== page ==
While they're used year round, marinades are especially popular in the summer because they enhance the tenderness as well as the taste of meats. And in ways scientists don't completely understand, marinades combat the harmful carcinogens formed when meat is cooked at high heat, as in grilling. As a matter of fact, marinades may be the single most effective way to reduce the amount of the cancer-causing substances created.
Scientific research has found that marinating meats before grilling can reduce the amount of these carcinogens by as much as 90 to 99 percent. Even briefly marinating meat has been found to help prevent carcinogens from forming. Although scientists don't know exactly why marinades offer this protective effect, some believe it is due to the protective nature of the marinade in coating the meat, or possibly the antioxidant compounds in certain ingredients used in marinades.
Marinades contain three basic components: an acidic ingredient (vinegar or citrus juice), flavoring (vegetables, herbs and spices) and some form of enabler (usually oil) that binds the ingredients and helps the marinade to perform effectively. The marinade ingredients that contain antioxidants include citrus juice, many vegetables, herbs and spices.
Use about half a cup of marinade for every pound of food. (Large pieces may need more marinade.) Some acidic ingredients react badly with metal, so only use glass, ceramic or plastic containers. Turn the food occasionally so all surfaces are soaked in marinade. Or, use a heavy-duty resealable plastic bag to hold the marinating foods. Just turn the bag upside down every now and then.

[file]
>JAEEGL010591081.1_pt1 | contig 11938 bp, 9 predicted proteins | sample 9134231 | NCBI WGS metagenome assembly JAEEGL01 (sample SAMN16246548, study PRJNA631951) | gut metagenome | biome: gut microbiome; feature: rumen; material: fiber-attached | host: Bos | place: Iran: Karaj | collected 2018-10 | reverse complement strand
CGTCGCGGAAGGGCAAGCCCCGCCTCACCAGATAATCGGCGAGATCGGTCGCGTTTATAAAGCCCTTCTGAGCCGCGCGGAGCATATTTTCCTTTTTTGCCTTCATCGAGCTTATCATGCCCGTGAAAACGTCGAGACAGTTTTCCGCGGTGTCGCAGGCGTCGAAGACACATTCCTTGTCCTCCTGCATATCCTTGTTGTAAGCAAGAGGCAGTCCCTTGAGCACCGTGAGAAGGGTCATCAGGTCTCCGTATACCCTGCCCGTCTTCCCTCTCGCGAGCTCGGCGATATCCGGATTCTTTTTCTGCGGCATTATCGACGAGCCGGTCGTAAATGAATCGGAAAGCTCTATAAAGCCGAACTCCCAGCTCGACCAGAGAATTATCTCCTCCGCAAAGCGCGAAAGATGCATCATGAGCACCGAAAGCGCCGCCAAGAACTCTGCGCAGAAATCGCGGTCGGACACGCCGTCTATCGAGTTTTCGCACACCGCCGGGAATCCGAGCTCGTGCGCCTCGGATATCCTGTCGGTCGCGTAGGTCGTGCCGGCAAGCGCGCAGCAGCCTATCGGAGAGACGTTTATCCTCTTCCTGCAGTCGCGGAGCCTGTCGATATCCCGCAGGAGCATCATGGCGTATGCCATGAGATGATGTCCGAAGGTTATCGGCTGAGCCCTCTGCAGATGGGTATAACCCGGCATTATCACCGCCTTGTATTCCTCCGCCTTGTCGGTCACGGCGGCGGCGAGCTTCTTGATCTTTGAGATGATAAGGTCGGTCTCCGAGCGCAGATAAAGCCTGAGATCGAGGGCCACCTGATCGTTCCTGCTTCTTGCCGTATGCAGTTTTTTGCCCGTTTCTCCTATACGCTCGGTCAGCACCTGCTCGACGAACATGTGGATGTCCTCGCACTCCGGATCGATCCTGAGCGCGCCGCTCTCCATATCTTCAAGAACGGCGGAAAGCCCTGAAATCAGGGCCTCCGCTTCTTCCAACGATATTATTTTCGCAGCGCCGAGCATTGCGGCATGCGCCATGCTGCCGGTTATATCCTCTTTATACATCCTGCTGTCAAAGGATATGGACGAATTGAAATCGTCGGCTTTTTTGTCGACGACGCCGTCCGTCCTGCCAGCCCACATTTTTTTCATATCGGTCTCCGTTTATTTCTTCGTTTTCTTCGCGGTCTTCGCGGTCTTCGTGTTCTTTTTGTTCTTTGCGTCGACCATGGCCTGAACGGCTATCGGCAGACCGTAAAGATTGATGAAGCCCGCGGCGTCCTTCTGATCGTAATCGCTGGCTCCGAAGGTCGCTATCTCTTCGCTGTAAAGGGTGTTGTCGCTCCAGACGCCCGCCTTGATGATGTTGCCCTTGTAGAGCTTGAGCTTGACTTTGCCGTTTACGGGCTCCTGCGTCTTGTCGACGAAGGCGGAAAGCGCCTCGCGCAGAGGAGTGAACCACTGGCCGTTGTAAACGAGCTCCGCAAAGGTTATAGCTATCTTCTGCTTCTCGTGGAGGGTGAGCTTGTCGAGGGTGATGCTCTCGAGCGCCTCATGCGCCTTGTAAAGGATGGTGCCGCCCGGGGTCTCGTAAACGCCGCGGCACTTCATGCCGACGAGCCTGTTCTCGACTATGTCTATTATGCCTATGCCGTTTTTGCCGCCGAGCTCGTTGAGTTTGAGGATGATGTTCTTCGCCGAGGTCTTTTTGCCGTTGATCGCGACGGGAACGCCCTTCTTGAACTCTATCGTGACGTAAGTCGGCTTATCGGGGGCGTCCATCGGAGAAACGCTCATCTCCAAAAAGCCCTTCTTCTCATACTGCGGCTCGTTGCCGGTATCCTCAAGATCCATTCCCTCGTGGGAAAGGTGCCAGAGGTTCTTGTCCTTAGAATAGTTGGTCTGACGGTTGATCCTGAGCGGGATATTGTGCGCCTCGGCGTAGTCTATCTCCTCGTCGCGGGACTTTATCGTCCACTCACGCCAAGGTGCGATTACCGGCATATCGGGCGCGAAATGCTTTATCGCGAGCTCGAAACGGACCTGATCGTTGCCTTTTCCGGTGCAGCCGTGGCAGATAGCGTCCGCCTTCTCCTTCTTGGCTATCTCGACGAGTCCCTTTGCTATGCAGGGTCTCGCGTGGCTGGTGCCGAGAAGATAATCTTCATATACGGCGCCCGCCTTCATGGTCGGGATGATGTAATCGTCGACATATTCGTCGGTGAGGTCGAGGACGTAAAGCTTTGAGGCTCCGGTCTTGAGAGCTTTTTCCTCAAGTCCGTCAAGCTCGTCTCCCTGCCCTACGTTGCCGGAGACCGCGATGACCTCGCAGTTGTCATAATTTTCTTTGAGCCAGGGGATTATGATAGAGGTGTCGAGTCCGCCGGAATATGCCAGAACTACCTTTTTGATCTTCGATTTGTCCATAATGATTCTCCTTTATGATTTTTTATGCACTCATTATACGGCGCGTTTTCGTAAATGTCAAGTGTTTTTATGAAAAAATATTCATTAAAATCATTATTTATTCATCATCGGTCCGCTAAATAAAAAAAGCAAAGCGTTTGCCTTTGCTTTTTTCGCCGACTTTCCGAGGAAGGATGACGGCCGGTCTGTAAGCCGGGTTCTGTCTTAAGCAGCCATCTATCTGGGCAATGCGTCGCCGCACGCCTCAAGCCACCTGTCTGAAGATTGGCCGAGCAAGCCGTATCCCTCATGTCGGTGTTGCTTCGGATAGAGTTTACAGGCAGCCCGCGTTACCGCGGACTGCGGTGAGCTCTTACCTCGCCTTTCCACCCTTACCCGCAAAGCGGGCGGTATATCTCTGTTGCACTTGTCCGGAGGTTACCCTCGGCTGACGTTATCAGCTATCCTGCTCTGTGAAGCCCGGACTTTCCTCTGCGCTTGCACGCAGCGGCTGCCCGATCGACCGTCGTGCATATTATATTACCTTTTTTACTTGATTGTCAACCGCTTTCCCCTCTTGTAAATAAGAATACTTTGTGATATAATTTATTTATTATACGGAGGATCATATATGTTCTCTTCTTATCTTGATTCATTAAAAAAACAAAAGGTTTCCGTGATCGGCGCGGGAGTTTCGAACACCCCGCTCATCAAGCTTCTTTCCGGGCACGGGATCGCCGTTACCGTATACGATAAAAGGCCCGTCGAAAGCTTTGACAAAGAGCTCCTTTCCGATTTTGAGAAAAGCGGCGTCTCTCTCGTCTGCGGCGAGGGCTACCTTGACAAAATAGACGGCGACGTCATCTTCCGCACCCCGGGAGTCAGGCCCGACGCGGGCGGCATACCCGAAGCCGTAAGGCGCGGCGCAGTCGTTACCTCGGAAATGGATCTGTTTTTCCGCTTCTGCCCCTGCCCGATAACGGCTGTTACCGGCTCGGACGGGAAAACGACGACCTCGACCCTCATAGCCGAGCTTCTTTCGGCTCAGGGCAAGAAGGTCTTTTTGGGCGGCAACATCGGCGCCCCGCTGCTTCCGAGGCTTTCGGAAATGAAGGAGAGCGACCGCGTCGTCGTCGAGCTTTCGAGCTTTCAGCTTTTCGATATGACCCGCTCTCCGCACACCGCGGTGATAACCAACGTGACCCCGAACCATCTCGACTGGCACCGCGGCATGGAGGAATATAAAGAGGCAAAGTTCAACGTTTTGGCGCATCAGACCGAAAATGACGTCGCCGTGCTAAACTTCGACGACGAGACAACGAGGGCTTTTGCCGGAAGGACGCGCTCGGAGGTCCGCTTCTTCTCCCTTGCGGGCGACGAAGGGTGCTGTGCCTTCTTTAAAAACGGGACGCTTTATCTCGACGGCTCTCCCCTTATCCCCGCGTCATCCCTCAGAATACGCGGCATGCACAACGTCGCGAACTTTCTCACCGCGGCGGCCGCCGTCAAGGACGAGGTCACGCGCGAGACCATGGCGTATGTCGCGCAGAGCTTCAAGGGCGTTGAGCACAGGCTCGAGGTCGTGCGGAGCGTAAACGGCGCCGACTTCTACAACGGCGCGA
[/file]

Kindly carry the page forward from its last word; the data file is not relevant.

Never baste with marinating liquid, which may be contaminated by harmful bacteria in raw meats. Instead, discard the marinating liquid and make a fresh batch to baste with or serve as an accompanying sauce.
Yield: Quantity: sufficient for marinating 4 servings (1 lb.) of meat, fish or poultry.
Content Continues Below ⤵
- 1/2 cup orange juice
- 1/2 Tbsp. safflower oil
- 1/4 cup finely chopped onion
- 1 small bay leaf
- 2 sprigs fresh rosemary, thyme or oregano (or 1/2 tsp. dried)
- 2 cloves garlic, finely minced
- 1/2 tsp. freshly ground pepper
- Combine all the ingredients until well blended in a non-metal container large enough to comfortably contain the food to be grilled. Add meat and turn several times until all sides are well coated.
- Cover and refrigerate 30 minutes or more, depending on the size of the food portions. Periodically turn food to distribute flavors evenly.
- Drain and remove excess marinade with paper toweling. Grill, turning often to prevent charring.
Nutritional Information Per Serving:
2 g. total fat (0 g. saturated fat),
5 g. carbohydrate,
less than 1 g. protein,
less than 1 g. dietary fiber,
1 mg. sodium